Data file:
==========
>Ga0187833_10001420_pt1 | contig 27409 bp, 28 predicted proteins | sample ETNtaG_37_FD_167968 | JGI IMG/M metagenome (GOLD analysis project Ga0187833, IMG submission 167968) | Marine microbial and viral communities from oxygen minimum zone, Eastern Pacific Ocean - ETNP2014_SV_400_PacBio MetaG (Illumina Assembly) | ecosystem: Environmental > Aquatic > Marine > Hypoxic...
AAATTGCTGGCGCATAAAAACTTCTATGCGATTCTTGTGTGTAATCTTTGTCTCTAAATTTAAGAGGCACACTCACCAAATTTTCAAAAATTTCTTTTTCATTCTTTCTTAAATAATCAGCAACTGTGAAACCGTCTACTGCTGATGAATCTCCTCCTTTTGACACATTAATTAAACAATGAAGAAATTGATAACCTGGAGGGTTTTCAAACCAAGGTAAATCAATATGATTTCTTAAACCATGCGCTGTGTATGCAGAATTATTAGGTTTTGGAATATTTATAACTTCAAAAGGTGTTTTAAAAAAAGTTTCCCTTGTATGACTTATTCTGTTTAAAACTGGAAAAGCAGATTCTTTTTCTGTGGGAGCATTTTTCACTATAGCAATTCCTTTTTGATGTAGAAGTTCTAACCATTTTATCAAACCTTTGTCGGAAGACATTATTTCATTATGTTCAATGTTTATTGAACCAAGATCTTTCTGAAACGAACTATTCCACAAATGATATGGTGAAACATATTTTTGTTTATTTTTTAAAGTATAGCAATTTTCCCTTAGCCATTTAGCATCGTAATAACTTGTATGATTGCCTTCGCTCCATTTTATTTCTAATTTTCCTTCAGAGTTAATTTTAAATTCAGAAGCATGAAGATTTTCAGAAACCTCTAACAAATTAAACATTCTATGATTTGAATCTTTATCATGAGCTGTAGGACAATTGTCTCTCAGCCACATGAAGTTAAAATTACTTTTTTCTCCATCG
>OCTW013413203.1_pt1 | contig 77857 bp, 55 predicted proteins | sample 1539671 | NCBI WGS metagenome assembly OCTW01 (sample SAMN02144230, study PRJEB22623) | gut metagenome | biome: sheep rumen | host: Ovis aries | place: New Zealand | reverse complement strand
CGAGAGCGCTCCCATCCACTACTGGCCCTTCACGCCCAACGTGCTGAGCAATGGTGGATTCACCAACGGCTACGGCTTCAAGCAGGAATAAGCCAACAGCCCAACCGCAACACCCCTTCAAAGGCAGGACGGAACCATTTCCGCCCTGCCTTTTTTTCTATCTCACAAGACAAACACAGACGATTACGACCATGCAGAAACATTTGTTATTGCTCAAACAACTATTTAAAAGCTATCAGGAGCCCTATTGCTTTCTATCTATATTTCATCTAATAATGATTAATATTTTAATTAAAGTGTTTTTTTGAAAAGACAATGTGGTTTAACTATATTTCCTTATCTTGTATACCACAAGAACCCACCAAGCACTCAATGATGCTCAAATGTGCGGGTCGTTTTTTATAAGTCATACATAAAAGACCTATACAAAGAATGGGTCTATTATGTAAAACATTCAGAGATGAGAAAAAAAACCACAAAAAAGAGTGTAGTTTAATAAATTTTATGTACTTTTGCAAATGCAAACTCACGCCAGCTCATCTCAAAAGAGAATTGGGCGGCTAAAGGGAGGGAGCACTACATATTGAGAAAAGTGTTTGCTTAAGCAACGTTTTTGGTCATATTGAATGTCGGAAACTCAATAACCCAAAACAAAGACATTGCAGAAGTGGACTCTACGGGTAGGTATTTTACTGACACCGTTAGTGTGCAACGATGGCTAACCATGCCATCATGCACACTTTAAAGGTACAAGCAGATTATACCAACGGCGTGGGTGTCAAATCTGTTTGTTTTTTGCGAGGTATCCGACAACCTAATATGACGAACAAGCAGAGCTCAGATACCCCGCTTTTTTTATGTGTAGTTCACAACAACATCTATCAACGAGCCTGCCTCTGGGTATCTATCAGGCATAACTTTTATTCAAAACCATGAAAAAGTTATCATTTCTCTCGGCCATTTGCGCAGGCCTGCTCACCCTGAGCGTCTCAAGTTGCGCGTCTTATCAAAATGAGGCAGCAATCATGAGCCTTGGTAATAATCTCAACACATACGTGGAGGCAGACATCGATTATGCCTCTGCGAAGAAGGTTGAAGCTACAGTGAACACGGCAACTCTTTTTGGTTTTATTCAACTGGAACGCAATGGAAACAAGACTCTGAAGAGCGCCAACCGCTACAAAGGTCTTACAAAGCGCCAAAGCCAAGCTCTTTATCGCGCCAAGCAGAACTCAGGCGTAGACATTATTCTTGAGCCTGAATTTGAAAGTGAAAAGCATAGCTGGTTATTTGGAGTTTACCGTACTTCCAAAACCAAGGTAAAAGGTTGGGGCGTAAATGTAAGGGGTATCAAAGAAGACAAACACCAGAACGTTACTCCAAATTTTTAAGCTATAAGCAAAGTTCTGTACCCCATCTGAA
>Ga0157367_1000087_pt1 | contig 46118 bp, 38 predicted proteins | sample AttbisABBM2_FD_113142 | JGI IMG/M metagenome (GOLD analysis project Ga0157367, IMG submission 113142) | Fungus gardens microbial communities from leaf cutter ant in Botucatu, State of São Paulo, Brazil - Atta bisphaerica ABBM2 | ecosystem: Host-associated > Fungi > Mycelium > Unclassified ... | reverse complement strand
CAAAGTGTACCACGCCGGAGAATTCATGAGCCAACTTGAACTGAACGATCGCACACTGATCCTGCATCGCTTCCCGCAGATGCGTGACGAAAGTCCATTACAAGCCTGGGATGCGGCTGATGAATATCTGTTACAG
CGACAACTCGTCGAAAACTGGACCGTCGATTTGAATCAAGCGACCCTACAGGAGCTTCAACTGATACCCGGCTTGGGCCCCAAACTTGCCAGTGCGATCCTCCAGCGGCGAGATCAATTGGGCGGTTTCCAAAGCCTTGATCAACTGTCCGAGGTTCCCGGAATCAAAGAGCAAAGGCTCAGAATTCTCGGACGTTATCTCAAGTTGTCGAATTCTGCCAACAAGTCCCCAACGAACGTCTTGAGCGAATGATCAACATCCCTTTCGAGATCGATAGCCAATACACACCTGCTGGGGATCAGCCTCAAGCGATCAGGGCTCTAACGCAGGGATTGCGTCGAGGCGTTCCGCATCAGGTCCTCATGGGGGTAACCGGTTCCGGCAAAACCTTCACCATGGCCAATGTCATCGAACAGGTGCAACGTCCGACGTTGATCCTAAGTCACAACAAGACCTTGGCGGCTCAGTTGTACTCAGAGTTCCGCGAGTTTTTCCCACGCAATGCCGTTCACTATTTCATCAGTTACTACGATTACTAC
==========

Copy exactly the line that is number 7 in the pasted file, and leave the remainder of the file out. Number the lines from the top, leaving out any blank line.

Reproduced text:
CGACAACTCGTCGAAAACTGGACCGTCGATTTGAATCAAGCGACCCTACAGGAGCTTCAACTGATACCCGGCTTGGGCCCCAAACTTGCCAGTGCGATCCTCCAGCGGCGAGATCAATTGGGCGGTTTCCAAAGCCTTGATCAACTGTCCGAGGTTCCCGGAATCAAAGAGCAAAGGCTCAGAATTCTCGGACGTTATCTCAAGTTGTCGAATTCTGCCAACAAGTCCCCAACGAACGTCTTGAGCGAATGATCAACATCCCTTTCGAGATCGATAGCCAATACACACCTGCTGGGGATCAGCCTCAAGCGATCAGGGCTCTAACGCAGGGATTGCGTCGAGGCGTTCCGCATCAGGTCCTCATGGGGGTAACCGGTTCCGGCAAAACCTTCACCATGGCCAATGTCATCGAACAGGTGCAACGTCCGACGTTGATCCTAAGTCACAACAAGACCTTGGCGGCTCAGTTGTACTCAGAGTTCCGCGAGTTTTTCCCACGCAATGCCGTTCACTATTTCATCAGTTACTACGATTACTAC